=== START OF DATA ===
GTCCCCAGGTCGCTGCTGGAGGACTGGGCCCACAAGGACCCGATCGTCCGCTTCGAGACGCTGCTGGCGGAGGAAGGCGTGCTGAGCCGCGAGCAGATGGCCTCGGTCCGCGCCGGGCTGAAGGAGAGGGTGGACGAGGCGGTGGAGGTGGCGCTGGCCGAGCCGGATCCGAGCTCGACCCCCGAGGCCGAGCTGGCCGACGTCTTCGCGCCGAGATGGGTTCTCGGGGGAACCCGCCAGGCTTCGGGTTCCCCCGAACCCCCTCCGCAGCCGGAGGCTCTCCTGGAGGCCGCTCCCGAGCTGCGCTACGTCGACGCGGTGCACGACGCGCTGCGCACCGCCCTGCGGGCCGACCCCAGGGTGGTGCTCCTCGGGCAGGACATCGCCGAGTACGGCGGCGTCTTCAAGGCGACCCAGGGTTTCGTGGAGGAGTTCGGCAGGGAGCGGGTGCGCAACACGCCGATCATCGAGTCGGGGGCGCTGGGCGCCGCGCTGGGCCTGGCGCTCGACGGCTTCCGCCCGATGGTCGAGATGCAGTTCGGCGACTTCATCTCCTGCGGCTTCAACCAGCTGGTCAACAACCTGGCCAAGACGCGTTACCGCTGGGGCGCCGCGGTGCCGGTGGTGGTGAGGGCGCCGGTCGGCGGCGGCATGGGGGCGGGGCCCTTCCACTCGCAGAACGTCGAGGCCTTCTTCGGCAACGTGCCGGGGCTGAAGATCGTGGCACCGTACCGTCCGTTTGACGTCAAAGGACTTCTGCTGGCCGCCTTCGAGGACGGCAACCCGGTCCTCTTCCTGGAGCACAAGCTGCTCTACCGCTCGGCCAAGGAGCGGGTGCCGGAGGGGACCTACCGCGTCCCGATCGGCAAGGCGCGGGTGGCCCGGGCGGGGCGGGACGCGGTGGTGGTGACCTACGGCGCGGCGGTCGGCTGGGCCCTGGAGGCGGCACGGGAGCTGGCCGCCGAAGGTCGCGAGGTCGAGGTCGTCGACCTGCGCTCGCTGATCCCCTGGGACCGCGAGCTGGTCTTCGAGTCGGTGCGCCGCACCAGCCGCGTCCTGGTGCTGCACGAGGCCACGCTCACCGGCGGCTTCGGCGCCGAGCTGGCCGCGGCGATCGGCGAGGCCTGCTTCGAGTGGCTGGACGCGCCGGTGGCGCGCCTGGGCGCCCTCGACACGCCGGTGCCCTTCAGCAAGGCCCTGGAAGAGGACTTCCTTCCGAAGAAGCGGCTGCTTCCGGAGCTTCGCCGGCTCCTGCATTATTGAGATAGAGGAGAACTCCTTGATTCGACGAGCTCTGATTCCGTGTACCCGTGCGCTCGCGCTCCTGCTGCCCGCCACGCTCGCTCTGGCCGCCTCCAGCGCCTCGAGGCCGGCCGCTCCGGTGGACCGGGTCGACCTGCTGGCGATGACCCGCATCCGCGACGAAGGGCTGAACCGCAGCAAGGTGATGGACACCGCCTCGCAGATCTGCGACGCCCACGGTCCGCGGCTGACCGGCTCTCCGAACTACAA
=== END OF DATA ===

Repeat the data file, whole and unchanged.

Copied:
GTCCCCAGGTCGCTGCTGGAGGACTGGGCCCACAAGGACCCGATCGTCCGCTTCGAGACGCTGCTGGCGGAGGAAGGCGTGCTGAGCCGCGAGCAGATGGCCTCGGTCCGCGCCGGGCTGAAGGAGAGGGTGGACGAGGCGGTGGAGGTGGCGCTGGCCGAGCCGGATCCGAGCTCGACCCCCGAGGCCGAGCTGGCCGACGTCTTCGCGCCGAGATGGGTTCTCGGGGGAACCCGCCAGGCTTCGGGTTCCCCCGAACCCCCTCCGCAGCCGGAGGCTCTCCTGGAGGCCGCTCCCGAGCTGCGCTACGTCGACGCGGTGCACGACGCGCTGCGCACCGCCCTGCGGGCCGACCCCAGGGTGGTGCTCCTCGGGCAGGACATCGCCGAGTACGGCGGCGTCTTCAAGGCGACCCAGGGTTTCGTGGAGGAGTTCGGCAGGGAGCGGGTGCGCAACACGCCGATCATCGAGTCGGGGGCGCTGGGCGCCGCGCTGGGCCTGGCGCTCGACGGCTTCCGCCCGATGGTCGAGATGCAGTTCGGCGACTTCATCTCCTGCGGCTTCAACCAGCTGGTCAACAACCTGGCCAAGACGCGTTACCGCTGGGGCGCCGCGGTGCCGGTGGTGGTGAGGGCGCCGGTCGGCGGCGGCATGGGGGCGGGGCCCTTCCACTCGCAGAACGTCGAGGCCTTCTTCGGCAACGTGCCGGGGCTGAAGATCGTGGCACCGTACCGTCCGTTTGACGTCAAAGGACTTCTGCTGGCCGCCTTCGAGGACGGCAACCCGGTCCTCTTCCTGGAGCACAAGCTGCTCTACCGCTCGGCCAAGGAGCGGGTGCCGGAGGGGACCTACCGCGTCCCGATCGGCAAGGCGCGGGTGGCCCGGGCGGGGCGGGACGCGGTGGTGGTGACCTACGGCGCGGCGGTCGGCTGGGCCCTGGAGGCGGCACGGGAGCTGGCCGCCGAAGGTCGCGAGGTCGAGGTCGTCGACCTGCGCTCGCTGATCCCCTGGGACCGCGAGCTGGTCTTCGAGTCGGTGCGCCGCACCAGCCGCGTCCTGGTGCTGCACGAGGCCACGCTCACCGGCGGCTTCGGCGCCGAGCTGGCCGCGGCGATCGGCGAGGCCTGCTTCGAGTGGCTGGACGCGCCGGTGGCGCGCCTGGGCGCCCTCGACACGCCGGTGCCCTTCAGCAAGGCCCTGGAAGAGGACTTCCTTCCGAAGAAGCGGCTGCTTCCGGAGCTTCGCCGGCTCCTGCATTATTGAGATAGAGGAGAACTCCTTGATTCGACGAGCTCTGATTCCGTGTACCCGTGCGCTCGCGCTCCTGCTGCCCGCCACGCTCGCTCTGGCCGCCTCCAGCGCCTCGAGGCCGGCCGCTCCGGTGGACCGGGTCGACCTGCTGGCGATGACCCGCATCCGCGACGAAGGGCTGAACCGCAGCAAGGTGATGGACACCGCCTCGCAGATCTGCGACGCCCACGGTCCGCGGCTGACCGGCTCTCCGAACTACAA